The Chinese government's strong regulation of the disorderly capital expansion(资本无序扩张 zīběn wú xù kuòzhāng) in 2021 has sparked both domestic and international concerns. From the standpoint of developing socialism with Chinese characteristics, Jiang Yu explains the reasons for this regulation. He argues that unregulated capital expansion will eventually lead to economic crises, pointing out that the 2008 international financial crisis is an excellent example of unregulated capital expansion, the root cause of which traces back to the neoliberal reforms led by the US and UK in the 1980s. Since China's reform and opening up, especially since the 18th CPC Congress, the government has gradually developed an approach that enables capital to play a positive role, but also limits its negative effects; capital investment must function within the scope of supporting the leadership of the CPC to develop socialism with Chinese characteristics. Jiang Yu stresses the importance of recognizing the fact that since the reform and opening up, unregulated capital expansion has emerged in some Chinese industries, resulting in negative consequences. For example, the unregulated expansion of certain financial and real estate enterprises has created large economic risks in China's economy. Some internet platforms' monopolistic behavior and algorithm abuses have impinged on consumers' interests and suppressed the innovation of small and medium-sized enterprises. Some companies have even indirectly influenced government operations by bribing officials and forming inappropriate alliances. In the cultural field, unregulated private capital has made huge profits by shaping "fandom" culture, which has distorted some young people's values, created social tension, and undermined social solidarity. Capital's unregulated expansion into public service fields has also led to a heavier burden on common people in health care, education, and housing. The author believes that the Chinese government can play a unique institutional role in managing private capital's expansion through following CPC's leadership, building a close yet transparent government-business relationship that supports economic growth but eliminates corruption, adhering to the leading role of public capital, improving laws and regulations, etc.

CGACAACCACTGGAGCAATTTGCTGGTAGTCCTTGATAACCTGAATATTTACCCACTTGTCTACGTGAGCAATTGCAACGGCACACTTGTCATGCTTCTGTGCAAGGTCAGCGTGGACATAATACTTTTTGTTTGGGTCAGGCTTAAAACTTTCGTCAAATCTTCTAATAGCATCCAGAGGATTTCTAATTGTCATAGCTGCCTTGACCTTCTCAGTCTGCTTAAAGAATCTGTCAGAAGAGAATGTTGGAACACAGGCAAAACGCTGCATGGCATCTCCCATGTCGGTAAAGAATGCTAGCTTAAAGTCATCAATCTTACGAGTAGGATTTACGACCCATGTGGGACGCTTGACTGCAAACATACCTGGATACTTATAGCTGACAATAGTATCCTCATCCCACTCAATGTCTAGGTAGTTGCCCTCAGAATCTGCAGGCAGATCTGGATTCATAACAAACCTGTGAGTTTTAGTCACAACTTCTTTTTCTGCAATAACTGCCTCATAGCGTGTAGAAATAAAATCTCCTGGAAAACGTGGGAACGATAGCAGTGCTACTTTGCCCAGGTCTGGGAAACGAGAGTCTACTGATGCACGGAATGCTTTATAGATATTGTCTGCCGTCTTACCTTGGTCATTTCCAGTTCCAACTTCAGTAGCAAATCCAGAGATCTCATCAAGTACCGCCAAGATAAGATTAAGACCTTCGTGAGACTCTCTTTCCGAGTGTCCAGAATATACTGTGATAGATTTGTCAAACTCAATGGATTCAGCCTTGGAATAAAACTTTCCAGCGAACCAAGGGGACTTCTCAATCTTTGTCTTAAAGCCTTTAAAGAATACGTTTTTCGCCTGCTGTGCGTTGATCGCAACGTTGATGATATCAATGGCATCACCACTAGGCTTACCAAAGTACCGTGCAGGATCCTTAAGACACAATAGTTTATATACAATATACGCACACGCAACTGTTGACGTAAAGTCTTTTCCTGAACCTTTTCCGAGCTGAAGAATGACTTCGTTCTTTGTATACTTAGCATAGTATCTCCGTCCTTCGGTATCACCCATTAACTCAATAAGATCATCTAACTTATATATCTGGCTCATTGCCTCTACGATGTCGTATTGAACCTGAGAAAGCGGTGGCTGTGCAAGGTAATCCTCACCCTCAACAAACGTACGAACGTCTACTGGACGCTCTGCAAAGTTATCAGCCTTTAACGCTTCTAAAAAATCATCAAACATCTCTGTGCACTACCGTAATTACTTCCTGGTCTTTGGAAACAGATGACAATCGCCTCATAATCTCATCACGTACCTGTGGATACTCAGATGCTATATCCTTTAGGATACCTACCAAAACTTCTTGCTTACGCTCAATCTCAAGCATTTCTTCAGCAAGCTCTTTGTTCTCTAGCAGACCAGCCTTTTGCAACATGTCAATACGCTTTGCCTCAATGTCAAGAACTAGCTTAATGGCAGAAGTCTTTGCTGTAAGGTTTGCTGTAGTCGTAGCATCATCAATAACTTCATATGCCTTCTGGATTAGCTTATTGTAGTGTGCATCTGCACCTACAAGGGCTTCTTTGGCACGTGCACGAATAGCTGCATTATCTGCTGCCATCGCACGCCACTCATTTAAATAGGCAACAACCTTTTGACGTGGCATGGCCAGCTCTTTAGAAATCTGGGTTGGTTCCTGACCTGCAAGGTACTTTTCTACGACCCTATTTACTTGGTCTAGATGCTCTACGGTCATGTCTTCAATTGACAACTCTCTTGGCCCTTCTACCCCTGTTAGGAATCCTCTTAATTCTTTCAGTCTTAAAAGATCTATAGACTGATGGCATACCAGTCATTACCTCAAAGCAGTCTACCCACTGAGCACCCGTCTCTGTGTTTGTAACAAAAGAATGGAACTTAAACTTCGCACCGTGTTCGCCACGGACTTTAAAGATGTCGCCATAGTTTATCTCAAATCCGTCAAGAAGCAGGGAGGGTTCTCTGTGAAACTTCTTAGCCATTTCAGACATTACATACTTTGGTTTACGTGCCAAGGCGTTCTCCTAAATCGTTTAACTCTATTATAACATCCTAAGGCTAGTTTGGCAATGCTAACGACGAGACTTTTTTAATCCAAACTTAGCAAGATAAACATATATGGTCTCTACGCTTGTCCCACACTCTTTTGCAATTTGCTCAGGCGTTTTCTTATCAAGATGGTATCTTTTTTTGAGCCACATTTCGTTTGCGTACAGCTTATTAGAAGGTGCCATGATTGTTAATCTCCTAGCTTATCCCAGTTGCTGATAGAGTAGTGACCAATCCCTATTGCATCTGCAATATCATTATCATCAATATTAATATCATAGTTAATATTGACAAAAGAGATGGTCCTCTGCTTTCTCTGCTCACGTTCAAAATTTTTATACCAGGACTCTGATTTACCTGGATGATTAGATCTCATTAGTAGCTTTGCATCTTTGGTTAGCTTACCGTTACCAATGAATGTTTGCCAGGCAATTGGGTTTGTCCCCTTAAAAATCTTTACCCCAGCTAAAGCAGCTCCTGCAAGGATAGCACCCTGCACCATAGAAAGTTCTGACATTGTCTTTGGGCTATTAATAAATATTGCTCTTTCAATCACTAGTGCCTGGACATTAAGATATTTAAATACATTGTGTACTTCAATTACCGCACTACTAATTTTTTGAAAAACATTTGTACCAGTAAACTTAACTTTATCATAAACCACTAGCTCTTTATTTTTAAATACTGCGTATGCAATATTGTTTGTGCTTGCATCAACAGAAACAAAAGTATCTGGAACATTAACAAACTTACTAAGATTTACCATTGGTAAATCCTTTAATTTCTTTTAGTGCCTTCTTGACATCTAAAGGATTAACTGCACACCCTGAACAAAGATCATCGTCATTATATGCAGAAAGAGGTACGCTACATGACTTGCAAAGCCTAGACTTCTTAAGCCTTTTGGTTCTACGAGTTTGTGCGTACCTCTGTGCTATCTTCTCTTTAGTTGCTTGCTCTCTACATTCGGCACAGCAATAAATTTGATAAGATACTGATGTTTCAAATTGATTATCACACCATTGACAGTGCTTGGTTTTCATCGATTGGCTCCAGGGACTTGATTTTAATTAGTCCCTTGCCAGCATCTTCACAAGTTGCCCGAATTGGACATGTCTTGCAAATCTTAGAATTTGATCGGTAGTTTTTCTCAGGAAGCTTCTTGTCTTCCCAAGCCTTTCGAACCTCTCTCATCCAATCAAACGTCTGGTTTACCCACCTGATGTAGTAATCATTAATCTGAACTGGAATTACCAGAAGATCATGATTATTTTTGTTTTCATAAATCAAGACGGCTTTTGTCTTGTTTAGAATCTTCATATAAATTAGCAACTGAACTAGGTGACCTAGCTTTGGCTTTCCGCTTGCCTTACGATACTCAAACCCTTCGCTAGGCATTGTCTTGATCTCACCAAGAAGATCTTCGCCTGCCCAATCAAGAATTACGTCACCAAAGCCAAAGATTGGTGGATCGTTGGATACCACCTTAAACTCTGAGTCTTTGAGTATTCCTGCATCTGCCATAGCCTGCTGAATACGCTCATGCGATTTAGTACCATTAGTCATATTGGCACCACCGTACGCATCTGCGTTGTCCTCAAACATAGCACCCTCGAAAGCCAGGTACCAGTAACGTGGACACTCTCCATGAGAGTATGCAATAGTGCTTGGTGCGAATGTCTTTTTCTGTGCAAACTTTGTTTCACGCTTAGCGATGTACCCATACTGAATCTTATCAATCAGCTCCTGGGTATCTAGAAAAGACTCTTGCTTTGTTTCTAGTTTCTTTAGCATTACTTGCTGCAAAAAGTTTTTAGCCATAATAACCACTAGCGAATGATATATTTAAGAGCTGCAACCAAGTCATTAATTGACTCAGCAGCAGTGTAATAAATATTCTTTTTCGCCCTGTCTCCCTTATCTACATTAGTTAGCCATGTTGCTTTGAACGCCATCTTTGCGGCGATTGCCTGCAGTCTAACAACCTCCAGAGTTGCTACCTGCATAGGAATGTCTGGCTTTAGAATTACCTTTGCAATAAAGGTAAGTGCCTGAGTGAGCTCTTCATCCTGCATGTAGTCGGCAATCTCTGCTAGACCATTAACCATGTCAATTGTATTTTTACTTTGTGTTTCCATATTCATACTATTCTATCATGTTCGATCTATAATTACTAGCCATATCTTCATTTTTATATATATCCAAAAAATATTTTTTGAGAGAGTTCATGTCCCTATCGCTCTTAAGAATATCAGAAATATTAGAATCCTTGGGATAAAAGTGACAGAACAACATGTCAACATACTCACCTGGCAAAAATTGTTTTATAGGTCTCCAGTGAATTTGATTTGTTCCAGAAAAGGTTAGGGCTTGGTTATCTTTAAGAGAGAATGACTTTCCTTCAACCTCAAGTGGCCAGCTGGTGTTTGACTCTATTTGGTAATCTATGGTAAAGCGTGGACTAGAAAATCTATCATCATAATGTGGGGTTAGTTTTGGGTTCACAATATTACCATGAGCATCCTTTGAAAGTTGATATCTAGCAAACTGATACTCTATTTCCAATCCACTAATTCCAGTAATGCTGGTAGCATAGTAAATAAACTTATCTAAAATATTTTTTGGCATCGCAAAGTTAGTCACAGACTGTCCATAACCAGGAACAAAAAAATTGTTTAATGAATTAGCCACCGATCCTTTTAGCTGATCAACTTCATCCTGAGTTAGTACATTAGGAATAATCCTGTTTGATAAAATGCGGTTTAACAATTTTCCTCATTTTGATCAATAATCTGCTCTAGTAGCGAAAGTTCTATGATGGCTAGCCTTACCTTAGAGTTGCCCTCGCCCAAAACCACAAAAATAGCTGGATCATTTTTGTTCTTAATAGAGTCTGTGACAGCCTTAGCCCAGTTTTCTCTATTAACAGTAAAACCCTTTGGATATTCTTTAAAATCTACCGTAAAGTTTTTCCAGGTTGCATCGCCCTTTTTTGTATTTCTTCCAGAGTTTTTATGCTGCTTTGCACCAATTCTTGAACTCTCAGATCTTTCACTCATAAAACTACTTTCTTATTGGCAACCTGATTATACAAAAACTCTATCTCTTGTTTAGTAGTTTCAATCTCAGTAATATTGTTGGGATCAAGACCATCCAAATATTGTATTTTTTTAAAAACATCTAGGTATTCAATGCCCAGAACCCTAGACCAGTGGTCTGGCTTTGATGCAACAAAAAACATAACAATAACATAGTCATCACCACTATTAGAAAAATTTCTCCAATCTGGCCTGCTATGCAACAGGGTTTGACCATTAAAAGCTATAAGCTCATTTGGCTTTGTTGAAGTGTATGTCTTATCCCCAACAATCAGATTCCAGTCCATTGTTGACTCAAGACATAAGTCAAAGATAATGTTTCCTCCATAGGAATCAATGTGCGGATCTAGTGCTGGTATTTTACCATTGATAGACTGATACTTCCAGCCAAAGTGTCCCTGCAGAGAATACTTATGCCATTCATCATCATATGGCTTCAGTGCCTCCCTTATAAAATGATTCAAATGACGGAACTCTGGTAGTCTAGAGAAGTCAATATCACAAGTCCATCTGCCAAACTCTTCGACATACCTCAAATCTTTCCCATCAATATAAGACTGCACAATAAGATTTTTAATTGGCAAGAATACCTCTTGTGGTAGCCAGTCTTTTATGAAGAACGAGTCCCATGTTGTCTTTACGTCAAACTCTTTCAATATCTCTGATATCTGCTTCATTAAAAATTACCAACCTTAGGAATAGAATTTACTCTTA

The working conditions of and labor protection for China’s delivery workers
Sun Jie
Sun Jie (孙洁)is a professor at the School of Insurance and Economics, University of International Business and Economics